In some universities, the term ‘convocation’ refers specifically to the entirety of the alumni of a college which function as one of the university’s representative bodies. Due to its inordinate size, the Convocation will elect a standing committee, which is responsible for making representations concerning the views of the alumni to the university administration. The convocation also, however, can hold general meetings, at which any alumnus can attend. The main function of the convocation is to represent the views of the alumni to the university administration, to encourage co-operation among alumni (esp. in regard to donations), and to elect members of the University’s governing body (known variously as the Senate, Council, Board, etc., depending on the particular institution, but basically equivalent to a board of directors of a corporation.). In the University of Oxford, Convocation was originally the main governing body of the University, consisting of all doctors and masters of the University, but it now comprises all graduates of the university and its only remaining function is to elect the Chancellor of the University and the Professor of Poetry.
Social innovation refers to new strategies, concepts, ideas and organizations that meet social needs of all kinds – from working conditions and education to community development and health – and that extend and strengthen civil society. The term has overlapping meanings. It can be used to refer to social processes of innovation, such as open source methods and techniques. Alternatively it refers to innovations which have a social purpose – like microcredit or distance learning. The concept can also be related to social entrepreneurship (entrepreneurship is not necessarily innovative, but it can be a means of innovation) and it also overlaps with innovation in public policy and governance. Social innovation can take place within government, the for-profit sector, the nonprofit sector (also known as the third sector), or in the spaces between them. Research has focused on the types of platforms needed to facilitate such cross-sector collaborative social innovation. Social innovation is gaining visibility within academia. Prominent innovators associated with the term include Bangladeshi Muhammad Yunus, the founder of Grameen Bank which pioneered the concept of microcredit for supporting innovators in multiple developing countries in Asia, Africa and Latin America and Stephen Goldsmith, former Indianapolis mayor who engaged the private sector in providing many city services.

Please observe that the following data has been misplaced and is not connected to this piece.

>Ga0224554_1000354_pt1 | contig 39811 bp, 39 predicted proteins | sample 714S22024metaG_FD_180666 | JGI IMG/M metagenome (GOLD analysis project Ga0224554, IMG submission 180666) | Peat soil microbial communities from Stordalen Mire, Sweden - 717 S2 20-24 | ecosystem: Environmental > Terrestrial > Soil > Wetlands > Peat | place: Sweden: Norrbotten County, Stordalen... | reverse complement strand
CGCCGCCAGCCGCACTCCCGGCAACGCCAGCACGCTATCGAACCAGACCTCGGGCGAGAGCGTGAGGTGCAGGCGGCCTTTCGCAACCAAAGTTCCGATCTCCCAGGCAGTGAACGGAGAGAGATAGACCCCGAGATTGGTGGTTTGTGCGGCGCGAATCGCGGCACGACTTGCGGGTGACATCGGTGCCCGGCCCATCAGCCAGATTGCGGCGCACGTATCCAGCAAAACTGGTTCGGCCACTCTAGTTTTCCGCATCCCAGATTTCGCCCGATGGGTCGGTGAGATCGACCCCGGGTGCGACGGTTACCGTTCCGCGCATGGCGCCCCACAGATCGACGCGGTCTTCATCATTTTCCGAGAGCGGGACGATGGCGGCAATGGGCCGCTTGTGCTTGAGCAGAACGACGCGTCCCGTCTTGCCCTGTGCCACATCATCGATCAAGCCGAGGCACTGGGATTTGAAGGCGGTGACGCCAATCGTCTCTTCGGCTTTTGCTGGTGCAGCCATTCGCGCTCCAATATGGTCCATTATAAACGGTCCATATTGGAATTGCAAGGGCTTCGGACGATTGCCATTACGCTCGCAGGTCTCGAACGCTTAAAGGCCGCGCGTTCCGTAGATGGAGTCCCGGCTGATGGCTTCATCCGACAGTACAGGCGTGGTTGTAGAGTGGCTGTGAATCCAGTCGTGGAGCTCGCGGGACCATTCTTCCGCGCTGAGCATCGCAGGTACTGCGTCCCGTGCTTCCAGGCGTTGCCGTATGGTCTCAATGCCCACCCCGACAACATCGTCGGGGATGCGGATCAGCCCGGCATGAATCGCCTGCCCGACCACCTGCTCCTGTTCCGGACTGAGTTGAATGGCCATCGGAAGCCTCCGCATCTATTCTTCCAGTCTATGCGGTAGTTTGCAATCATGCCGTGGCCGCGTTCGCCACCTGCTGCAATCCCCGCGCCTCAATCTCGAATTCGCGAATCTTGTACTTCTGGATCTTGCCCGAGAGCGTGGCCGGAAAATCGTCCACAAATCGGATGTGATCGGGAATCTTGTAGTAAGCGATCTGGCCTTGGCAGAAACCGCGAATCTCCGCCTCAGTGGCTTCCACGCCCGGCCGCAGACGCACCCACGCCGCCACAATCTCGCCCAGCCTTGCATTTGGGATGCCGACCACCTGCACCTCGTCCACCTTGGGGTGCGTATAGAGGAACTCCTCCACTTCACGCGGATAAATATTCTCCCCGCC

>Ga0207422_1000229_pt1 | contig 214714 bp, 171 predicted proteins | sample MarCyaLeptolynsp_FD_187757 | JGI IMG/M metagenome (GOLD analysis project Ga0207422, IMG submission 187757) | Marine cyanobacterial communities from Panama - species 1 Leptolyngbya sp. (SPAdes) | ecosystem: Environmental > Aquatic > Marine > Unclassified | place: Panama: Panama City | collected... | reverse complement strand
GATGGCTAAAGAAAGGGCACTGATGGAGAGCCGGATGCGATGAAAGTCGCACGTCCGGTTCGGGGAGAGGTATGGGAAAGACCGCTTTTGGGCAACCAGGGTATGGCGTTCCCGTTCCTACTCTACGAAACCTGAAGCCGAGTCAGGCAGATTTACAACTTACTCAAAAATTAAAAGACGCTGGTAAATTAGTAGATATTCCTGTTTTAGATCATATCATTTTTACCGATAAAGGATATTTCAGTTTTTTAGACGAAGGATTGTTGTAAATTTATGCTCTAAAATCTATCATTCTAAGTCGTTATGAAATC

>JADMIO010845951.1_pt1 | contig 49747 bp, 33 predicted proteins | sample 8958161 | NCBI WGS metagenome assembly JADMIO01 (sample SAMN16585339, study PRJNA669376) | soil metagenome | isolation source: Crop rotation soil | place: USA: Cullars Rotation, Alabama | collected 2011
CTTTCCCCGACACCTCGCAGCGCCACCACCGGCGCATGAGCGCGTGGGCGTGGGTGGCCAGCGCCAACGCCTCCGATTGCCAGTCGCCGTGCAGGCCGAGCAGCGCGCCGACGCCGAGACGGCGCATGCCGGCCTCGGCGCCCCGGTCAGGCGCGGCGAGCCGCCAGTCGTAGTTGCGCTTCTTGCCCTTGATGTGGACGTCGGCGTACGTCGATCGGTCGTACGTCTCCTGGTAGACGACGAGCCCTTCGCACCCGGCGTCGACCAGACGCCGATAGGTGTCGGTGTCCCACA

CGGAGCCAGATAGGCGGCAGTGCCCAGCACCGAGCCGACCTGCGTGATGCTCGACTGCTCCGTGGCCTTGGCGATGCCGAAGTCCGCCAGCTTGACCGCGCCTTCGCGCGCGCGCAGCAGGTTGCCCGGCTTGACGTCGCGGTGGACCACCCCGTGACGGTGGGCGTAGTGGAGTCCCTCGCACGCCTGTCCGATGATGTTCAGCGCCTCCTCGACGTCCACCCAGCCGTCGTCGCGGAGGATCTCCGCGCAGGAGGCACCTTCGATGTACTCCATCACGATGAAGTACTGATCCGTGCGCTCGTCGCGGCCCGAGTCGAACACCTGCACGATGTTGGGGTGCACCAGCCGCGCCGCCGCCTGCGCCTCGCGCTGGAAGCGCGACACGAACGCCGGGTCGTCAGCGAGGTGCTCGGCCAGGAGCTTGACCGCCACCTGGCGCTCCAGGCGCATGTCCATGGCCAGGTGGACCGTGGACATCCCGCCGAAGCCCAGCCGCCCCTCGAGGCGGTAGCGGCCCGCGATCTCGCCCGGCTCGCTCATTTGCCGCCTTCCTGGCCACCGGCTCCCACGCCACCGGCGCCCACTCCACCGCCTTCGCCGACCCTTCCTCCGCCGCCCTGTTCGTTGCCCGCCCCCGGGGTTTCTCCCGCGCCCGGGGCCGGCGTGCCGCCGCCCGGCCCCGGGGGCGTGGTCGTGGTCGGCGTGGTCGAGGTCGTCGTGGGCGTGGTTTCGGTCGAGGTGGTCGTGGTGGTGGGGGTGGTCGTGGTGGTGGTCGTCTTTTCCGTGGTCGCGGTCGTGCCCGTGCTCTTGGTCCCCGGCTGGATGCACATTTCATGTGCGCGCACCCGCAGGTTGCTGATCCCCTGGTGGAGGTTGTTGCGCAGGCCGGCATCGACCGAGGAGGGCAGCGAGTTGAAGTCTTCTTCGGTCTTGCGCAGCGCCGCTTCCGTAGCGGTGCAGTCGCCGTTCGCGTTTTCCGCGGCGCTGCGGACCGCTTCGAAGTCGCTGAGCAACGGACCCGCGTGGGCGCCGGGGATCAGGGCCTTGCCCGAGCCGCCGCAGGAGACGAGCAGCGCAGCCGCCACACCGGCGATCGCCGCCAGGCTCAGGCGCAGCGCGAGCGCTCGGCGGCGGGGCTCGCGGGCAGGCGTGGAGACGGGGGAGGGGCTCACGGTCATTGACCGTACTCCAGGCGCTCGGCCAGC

Extraterrestrial life is defined as life that does not originate from Earth. Referred to as alien life, or simply aliens (or space aliens, to differentiate from other definitions of alien or aliens) these hypothetical forms of life range from simple bacteria-like organisms to beings far more complex than humans. The development and testing of hypotheses on extraterrestrial life is known as exobiology or astrobiology; the term astrobiology, however, includes the study of life on Earth viewed in its astronomical context. Many scientists consider extraterrestrial life to be plausible, but there is no conclusive evidence of the existence of extraterrestrial life.